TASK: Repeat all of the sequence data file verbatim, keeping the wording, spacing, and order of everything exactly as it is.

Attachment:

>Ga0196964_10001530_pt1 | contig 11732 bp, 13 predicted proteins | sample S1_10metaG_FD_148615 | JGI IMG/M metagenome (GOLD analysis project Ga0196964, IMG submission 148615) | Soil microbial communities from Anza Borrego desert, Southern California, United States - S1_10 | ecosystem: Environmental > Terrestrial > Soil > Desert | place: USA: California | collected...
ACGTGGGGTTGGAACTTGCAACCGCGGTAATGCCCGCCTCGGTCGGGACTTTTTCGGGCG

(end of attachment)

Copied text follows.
>Ga0196964_10001530_pt1 | contig 11732 bp, 13 predicted proteins | sample S1_10metaG_FD_148615 | JGI IMG/M metagenome (GOLD analysis project Ga0196964, IMG submission 148615) | Soil microbial communities from Anza Borrego desert, Southern California, United States - S1_10 | ecosystem: Environmental > Terrestrial > Soil > Desert | place: USA: California | collected...
ACGTGGGGTTGGAACTTGCAACCGCGGTAATGCCCGCCTCGGTCGGGACTTTTTCGGGCG